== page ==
Design Visualization

First Looks: Discreet 3ds max 6

5 Jan, 2004 By: Ron LaFon

3DS MAX 6 IS THE latest iteration of Discreet's popular 3D modeling, rendering, and visualization application. Examination of the details reveals the depth of this release.

Features for All
Along with many under-the-hood developments in 3ds max 6, there are features certain to please almost everyone-for example, the integration of the Mental Ray 3.2 high-quality renderer. The Mental Ray license supports up to two processors per license and includes shaders from Lume Tools, with substantial integration into the 3ds max material editor.

These two frames are from a timeline in a drawing included with 3ds max 6, in which max’s famous teapot assumes the guise of a tank and opens fire.

3ds max 6 can now import and export HDRI (high-dynamic range radiance imaging) files such as NDR and PIC. Though most useful to film studios, this capability can also benefit individuals who create singular visualizations. An HDR image contains more information than either a 24- or 32-bit one, often with substantially more information in highlights and shadows. Such HDR images can store accurate lighting values beyond the usual 0-255 range most of us are accustomed to.

The Render dialog box now contains all rendering settings, including integrated tools and third-party add-ons such as Brazil, Final Render, and VRay.

Those who use Autodesk design tools, Rhino, and formoZ can now share DWG data with 3ds max 6 with enhanced support for layers, instancing, and color. If your Autodesk product includes VIZ Render (Architectural Desktop 2004, for example), your lighting and material assignments will carry over to 3ds max. This also provides VIZ Render users access to some of the advanced animation and rendering capabilities of 3ds max, including Mental Ray, network rendering, and particle systems.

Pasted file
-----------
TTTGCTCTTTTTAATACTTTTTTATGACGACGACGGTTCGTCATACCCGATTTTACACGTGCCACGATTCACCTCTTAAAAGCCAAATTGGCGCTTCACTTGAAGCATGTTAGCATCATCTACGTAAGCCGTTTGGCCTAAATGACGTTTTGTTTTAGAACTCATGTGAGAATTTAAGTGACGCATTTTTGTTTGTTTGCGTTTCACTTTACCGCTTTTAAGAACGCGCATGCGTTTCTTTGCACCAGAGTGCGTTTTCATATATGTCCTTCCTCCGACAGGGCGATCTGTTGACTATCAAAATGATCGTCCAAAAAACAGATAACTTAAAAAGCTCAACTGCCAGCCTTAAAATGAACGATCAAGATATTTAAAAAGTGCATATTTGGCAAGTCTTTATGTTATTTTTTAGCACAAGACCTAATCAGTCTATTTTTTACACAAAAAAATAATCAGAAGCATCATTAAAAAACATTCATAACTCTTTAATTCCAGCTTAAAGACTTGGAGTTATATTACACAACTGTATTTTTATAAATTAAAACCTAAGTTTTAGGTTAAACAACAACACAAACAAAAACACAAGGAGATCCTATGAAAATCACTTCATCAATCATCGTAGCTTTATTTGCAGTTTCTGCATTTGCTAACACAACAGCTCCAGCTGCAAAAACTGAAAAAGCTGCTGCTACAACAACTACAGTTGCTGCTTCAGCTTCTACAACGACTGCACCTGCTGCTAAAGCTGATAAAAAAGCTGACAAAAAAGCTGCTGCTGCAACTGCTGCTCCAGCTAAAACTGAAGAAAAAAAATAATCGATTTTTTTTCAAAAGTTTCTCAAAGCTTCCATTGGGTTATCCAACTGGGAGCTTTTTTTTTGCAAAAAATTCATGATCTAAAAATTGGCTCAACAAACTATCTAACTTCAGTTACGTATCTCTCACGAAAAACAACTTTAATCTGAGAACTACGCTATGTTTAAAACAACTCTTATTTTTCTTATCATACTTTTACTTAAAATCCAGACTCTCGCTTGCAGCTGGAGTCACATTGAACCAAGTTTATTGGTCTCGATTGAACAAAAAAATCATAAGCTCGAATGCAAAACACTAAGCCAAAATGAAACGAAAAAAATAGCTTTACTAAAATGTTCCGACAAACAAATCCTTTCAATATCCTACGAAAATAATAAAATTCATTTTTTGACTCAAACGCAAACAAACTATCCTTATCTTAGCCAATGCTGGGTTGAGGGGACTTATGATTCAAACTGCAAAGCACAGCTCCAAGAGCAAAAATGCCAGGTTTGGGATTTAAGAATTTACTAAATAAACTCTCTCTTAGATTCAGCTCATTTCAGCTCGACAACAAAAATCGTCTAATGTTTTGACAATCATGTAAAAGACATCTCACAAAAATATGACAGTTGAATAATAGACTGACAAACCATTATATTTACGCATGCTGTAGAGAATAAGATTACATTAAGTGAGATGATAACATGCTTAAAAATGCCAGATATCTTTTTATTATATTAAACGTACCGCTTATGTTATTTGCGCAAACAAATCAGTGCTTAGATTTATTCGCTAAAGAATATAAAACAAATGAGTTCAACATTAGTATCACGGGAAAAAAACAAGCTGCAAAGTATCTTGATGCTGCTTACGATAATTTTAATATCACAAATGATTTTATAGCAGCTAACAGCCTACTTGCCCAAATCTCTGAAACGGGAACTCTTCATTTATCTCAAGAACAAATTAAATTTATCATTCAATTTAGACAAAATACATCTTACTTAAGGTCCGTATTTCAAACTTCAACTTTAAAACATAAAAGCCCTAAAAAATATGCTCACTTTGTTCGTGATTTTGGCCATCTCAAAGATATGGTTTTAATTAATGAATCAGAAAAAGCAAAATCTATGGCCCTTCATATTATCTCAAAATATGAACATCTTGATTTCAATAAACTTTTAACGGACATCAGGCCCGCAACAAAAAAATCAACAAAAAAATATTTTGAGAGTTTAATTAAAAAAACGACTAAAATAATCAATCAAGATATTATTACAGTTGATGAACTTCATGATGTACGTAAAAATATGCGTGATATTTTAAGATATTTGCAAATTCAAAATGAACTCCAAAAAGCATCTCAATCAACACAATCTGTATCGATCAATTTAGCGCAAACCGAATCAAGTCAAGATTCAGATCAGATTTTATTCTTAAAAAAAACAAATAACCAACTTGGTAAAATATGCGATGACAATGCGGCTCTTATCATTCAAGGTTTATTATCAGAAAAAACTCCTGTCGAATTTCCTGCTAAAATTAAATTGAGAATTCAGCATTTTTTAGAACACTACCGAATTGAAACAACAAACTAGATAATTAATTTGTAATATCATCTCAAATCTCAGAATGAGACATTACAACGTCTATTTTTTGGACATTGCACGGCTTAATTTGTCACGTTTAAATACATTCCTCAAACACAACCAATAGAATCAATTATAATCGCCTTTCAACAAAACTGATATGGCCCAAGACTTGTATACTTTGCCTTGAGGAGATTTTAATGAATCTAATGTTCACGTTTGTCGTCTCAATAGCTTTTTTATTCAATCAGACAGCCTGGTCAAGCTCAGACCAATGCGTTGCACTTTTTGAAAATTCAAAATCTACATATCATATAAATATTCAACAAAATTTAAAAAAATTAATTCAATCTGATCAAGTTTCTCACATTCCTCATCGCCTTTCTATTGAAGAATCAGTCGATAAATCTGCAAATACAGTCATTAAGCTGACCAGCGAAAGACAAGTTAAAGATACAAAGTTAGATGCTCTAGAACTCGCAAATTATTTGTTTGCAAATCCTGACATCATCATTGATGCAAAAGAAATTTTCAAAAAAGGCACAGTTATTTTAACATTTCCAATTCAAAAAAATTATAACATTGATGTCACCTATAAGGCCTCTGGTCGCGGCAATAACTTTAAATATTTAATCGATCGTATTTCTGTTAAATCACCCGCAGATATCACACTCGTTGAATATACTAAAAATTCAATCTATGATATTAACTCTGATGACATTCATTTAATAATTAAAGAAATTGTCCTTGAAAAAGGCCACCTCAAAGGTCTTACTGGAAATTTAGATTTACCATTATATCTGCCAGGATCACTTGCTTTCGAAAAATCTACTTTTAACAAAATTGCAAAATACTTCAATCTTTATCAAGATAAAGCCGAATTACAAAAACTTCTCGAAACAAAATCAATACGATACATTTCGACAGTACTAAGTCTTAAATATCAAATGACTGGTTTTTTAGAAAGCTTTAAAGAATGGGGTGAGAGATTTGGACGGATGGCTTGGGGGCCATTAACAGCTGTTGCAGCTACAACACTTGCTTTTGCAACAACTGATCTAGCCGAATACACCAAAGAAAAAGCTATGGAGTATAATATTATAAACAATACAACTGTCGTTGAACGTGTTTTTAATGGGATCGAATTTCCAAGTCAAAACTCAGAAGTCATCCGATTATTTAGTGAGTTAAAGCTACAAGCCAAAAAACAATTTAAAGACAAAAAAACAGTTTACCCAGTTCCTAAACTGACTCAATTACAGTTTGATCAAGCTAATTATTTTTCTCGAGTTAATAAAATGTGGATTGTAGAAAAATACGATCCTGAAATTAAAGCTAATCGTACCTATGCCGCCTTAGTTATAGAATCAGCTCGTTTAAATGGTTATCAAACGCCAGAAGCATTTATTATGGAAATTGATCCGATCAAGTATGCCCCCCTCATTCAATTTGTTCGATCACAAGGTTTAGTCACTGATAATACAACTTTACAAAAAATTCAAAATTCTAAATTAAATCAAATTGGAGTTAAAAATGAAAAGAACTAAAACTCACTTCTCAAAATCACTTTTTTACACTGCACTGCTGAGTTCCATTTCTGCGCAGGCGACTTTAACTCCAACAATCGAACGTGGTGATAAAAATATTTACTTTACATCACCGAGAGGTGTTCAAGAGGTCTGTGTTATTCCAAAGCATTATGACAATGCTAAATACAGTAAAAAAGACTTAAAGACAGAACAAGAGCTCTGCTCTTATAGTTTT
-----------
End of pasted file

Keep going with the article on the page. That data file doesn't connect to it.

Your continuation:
pros: Incorporates Mental Ray; exports HDRI files; new schematic view.
cons: Some third-party add-ons need to be recompiled.
price: $3,495


Regular 3ds max users will welcome the new schematic view, which is completely reworked. The MultiRes Modifier now supports all 99 map channels per vertex. Other welcome enhancements include improvements to patch modeling workflow and spline cage generation so they require fewer modifiers. New patch tools include reset tangents, automatic patch smoothing, extrude spline, and viewport performance.

Other new features include, but are not limited to, schematic view, particle flow, vertex paint, reactor 2 dynamics, shell modifier, and network render to texture.

Under the Hood
In addition to the small collection of plug-ins typically included with 3ds max, most users depend on a small retinue of third-party plug-ins to accomplish their work. Note that 3ds max 6 is compiled with a new compiler (Visual C++ v7), so many plug-ins must be recompiled to work correctly. This is always a consideration when upgrading. There are, at least temporarily, some problems with third-party plug-ins and rendering with Mental Ray.

3ds max 6 makes significant demands on equipment and software drivers. You need an Intel or AMD 300MHz processor with at least 512MB of RAM and 500MB swap space, although Discreet suggests a dual Intel Xeon or dual AMD Athlon system with 1GB of RAM and 2GB of swap space. 3ds max pushes graphics card drivers to their limits, so driver glitches may be a way of life for a brief period of time.

Pricing for 3ds max 6 is $3,495, with a $440 annual subscription fee. Upgrade pricing from previous versions ranges from $795 to $1,495. 3ds max 6 ships on a total of four CD-ROMs and includes an extra CD-ROM of associated demo software.

Reviewing new releases of Discreet 3ds max is always an exercise in fitting an evaluation of an extremely complex application into a relatively small number of words. For a more in-depth look at the features of 3ds max 6, see Discreet's Web site.

About the Author: Ron LaFon

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